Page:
In addition to discussing with government ministries and the bitcoin community in India, the Committee has also taken into account public opinion in the country.

In May, India’s Ministry of Finance opened a government portal where the public could submit their comments on the market. The public had until the 31 May to submit their thoughts on where they believed the market could head.

More specifically, the government sought answers to the following:

  • A) Whether Virtual Currencies (VCs) should be banned, regulated or observed?
  • B) In case VCs are suggested to be regulated:


  •  i) What measures should be taken to ensure consumer protection?
  • ii) What measures should be taken to promote orderly development of VCs?
  • iii) What appropriate institution(s) should monitor/regulate the VCs?


  • C) In case VCs are not suggested to be regulated:


  • i) What should be the effective self-regulatory mechanism?
  • ii) What measures should be adopted to ensure consumer protection in this scenario?

Public results have found that around 80 percent are supportive of digital currencies while 10 percent have decided to remain neutral. Furthermore, it seems that a ban on virtual currencies is unlikely to take place, according to an unnamed senior government official.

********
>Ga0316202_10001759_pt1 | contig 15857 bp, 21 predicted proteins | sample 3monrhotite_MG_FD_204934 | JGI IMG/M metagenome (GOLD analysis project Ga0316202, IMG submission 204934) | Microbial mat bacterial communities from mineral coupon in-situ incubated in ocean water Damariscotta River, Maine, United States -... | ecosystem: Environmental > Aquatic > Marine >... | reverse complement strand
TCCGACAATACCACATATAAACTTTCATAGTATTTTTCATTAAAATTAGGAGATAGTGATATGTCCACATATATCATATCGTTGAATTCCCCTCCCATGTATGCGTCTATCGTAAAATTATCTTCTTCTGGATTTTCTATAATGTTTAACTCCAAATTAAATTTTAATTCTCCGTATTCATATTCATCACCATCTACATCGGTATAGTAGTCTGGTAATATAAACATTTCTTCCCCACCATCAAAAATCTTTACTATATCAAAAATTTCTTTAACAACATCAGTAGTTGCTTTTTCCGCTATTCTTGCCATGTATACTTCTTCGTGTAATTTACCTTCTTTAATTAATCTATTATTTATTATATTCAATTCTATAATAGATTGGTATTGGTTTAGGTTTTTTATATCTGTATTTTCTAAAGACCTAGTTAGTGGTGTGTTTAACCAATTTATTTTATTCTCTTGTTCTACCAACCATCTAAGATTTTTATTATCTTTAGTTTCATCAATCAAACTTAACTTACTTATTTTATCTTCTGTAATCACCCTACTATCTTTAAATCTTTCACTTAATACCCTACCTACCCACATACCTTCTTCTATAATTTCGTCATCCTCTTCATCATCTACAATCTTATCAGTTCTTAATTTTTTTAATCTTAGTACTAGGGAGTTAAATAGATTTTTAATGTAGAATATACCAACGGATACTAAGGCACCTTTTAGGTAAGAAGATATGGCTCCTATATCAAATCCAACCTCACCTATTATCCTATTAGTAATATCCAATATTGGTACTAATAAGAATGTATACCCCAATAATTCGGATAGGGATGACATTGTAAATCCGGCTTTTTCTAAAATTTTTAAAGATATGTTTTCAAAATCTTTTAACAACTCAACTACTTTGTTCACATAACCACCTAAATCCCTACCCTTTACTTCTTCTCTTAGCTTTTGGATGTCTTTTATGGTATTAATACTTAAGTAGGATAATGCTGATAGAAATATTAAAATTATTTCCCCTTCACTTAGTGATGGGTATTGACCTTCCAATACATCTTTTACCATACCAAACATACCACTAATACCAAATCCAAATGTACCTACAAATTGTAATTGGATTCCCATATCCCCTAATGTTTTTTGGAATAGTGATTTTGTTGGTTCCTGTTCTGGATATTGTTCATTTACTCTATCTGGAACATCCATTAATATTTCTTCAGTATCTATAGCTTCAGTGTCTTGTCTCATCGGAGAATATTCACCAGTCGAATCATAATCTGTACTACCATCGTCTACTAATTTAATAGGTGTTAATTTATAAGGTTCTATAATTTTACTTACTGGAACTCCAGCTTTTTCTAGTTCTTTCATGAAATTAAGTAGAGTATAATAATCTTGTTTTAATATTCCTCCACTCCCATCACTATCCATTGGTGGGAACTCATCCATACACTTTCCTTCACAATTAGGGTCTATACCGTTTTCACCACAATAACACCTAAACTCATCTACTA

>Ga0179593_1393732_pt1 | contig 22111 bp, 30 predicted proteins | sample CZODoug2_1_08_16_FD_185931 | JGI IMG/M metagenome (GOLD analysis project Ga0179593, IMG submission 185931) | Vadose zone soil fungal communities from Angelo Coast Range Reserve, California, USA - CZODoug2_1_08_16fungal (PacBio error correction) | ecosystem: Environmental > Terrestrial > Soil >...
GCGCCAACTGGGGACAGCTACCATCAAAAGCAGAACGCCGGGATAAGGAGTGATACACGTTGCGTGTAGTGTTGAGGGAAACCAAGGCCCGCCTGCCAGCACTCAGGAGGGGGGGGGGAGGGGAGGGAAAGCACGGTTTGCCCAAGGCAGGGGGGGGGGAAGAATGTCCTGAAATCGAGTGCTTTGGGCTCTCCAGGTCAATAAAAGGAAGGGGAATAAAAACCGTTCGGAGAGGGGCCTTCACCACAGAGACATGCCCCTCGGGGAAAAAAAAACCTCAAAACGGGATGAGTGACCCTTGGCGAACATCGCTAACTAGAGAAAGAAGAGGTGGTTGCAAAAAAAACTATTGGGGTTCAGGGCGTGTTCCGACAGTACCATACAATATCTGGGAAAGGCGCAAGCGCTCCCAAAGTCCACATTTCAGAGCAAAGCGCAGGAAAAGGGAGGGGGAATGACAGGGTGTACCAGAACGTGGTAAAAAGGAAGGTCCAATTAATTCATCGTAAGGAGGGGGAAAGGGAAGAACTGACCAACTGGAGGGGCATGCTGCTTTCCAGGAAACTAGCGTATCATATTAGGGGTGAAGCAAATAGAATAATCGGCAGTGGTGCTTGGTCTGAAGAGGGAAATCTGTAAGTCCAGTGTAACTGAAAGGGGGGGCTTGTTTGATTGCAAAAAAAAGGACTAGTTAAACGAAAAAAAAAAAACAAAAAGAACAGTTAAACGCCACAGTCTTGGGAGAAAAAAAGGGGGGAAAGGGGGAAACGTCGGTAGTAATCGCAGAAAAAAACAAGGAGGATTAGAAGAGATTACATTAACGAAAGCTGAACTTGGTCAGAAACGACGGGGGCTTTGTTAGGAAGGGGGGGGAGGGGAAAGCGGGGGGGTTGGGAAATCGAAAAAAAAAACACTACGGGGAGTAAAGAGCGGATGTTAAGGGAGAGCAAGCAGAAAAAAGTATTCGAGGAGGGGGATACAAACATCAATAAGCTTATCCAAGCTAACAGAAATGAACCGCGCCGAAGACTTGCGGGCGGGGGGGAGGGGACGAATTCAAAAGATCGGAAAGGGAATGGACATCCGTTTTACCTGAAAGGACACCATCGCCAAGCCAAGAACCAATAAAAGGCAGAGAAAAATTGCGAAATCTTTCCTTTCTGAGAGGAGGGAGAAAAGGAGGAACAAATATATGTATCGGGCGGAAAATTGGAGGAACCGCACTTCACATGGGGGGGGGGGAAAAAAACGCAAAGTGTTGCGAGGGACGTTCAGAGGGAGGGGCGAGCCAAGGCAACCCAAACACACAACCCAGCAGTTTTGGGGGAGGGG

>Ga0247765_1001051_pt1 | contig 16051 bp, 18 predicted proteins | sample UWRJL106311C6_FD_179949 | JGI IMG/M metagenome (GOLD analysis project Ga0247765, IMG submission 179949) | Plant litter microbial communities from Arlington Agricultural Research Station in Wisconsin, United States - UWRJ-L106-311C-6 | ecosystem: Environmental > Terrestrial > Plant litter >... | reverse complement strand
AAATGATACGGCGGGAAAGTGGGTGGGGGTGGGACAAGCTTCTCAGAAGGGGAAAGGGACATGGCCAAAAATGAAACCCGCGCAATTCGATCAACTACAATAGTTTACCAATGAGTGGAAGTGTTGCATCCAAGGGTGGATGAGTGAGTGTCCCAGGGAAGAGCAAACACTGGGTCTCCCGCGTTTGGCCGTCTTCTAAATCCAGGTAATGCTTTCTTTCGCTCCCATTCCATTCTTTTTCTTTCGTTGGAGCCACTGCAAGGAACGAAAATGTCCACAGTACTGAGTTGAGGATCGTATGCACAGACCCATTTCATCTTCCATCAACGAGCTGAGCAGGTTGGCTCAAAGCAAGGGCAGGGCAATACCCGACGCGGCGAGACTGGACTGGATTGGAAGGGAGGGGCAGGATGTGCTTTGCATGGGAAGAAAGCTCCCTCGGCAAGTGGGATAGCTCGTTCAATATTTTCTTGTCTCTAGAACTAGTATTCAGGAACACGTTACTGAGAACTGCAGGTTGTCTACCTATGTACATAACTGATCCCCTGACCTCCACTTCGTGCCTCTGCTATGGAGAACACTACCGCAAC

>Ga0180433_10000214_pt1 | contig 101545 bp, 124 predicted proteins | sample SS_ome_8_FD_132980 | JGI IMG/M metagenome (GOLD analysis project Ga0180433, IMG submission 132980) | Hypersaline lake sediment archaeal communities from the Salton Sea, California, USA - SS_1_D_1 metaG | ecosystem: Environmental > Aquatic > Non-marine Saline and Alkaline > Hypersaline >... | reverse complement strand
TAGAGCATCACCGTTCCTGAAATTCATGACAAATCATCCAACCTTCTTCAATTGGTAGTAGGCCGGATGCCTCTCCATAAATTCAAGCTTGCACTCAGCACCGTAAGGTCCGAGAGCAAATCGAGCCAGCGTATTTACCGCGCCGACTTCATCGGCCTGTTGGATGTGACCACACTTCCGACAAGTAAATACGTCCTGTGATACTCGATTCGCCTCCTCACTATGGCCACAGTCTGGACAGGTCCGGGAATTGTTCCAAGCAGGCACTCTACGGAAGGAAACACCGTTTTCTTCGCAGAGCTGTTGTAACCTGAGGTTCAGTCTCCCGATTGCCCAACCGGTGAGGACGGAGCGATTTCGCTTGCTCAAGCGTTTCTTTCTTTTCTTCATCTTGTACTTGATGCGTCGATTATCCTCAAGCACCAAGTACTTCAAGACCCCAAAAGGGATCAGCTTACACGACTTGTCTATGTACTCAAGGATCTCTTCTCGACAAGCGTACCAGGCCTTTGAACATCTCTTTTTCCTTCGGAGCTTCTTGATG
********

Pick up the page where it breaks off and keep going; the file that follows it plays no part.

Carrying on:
In a report from MoneyControl, the official said that the Committee is looking at several options regarding the legality of bitcoin, but that it is continually watching the market.

“We may monitor these currencies for some time and then see how it progresses. It can then be concluded if at all there is a need for a regulator.”

However, the official added that the chances of legalising the digital currency is ‘very bleak,’ but that banning them wouldn’t be an easy task. Namely because knowing who is using the currency or operating it, is not known.

Bitcoin Grows in India

Even though the currency isn’t regulated in India, its use among its citizens is rising.

According to the World Bank, there are two billion adults without access to traditional financial services, making it hard for them to access money.